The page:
Saturday, November 21, 2015

Unmother, by Lex Wilson,

Analog Science Fiction and Fact, January/February 2015; ~5,000 words
Rating: 2, Not recommended  Recommended By:   SFRevu:4

A unit of an intelligent alien parasite in a human brain finds evidence that the host's immune system is on to them.

Mini-Review (click to view--possible spoilers)

Pro: It's quite a story that can make us root for a parasite. The unit doesn't seem to realize that it has become the new mother--or, if not the mother, it has at least become the leader.

Con: Since this is a hive organism, it's hard to believe a single unit could have so much intelligence. It's hard to believe the hive could survive the death of the queen. It's also hard to believe that destroying a single rogue unit (the "brother") plus a few neurons would make such a huge difference to the human host.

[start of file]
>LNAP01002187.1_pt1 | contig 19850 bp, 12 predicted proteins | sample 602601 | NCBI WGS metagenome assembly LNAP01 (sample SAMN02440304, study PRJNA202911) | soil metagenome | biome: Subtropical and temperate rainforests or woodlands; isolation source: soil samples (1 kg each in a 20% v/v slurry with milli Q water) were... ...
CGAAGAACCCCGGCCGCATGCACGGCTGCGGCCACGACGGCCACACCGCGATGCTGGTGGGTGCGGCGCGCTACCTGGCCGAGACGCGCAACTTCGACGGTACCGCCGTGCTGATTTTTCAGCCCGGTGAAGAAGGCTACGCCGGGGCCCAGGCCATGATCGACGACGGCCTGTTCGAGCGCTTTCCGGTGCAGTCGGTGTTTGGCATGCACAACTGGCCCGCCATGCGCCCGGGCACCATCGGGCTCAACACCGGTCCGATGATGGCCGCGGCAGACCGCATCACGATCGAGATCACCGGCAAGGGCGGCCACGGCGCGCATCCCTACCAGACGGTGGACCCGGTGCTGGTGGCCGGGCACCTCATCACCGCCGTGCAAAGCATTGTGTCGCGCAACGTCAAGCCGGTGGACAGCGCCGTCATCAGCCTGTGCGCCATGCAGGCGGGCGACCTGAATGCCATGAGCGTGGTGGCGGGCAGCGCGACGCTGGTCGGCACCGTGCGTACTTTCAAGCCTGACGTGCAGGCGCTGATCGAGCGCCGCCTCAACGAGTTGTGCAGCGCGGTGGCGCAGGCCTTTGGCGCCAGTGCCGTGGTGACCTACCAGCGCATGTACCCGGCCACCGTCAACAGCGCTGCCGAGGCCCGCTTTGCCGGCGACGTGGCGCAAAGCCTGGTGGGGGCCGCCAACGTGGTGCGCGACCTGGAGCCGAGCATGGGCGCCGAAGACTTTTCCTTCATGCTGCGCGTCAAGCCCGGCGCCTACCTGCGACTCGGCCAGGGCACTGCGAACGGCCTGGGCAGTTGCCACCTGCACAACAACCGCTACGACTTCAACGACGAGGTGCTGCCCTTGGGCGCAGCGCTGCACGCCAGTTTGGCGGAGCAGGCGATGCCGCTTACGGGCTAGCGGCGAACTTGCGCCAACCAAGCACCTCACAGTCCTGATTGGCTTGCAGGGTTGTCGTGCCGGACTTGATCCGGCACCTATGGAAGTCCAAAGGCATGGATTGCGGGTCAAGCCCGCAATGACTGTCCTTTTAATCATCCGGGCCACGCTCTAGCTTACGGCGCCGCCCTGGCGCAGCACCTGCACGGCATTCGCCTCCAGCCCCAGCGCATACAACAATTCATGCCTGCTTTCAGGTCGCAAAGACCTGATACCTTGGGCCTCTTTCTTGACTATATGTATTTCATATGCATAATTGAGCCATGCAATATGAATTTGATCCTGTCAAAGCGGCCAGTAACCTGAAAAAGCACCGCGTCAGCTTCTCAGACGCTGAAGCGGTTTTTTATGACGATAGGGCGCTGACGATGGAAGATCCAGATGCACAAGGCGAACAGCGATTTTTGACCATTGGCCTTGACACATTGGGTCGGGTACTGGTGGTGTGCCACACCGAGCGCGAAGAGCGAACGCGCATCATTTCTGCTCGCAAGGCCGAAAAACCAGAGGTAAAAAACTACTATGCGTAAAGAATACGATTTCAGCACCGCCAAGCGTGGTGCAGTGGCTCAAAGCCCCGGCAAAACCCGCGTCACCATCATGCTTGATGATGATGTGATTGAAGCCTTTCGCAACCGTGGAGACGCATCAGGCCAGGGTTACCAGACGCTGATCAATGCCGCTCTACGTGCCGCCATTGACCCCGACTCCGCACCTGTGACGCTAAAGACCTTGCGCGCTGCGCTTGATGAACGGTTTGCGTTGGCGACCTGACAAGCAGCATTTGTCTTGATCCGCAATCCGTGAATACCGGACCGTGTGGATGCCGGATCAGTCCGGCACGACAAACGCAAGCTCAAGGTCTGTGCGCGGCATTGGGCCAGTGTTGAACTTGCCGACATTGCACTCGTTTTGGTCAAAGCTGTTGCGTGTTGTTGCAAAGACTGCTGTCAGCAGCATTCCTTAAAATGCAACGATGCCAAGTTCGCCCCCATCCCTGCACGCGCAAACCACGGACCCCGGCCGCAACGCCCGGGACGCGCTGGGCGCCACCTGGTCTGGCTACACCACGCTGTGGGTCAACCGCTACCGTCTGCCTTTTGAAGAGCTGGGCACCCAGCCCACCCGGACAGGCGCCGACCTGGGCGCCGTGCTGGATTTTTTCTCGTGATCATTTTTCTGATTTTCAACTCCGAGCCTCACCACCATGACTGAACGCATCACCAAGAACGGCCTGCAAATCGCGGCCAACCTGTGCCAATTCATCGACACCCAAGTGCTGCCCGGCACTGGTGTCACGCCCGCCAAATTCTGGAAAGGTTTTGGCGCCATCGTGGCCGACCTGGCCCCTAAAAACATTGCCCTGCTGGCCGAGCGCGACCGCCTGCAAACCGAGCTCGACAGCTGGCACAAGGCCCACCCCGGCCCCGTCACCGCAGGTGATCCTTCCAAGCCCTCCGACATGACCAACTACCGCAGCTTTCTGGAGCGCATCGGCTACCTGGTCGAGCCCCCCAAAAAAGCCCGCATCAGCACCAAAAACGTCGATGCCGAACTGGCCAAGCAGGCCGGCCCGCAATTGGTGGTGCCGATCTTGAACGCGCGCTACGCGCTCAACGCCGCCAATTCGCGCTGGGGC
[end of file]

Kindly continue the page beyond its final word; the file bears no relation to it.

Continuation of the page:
The science seems to be very wrong. The brain doesn't swim in a sea of glucose. Sodium and potassium don't form membranes, and they have nothing to do with proteins. Larvae is the plural of larva--it is not the singular.

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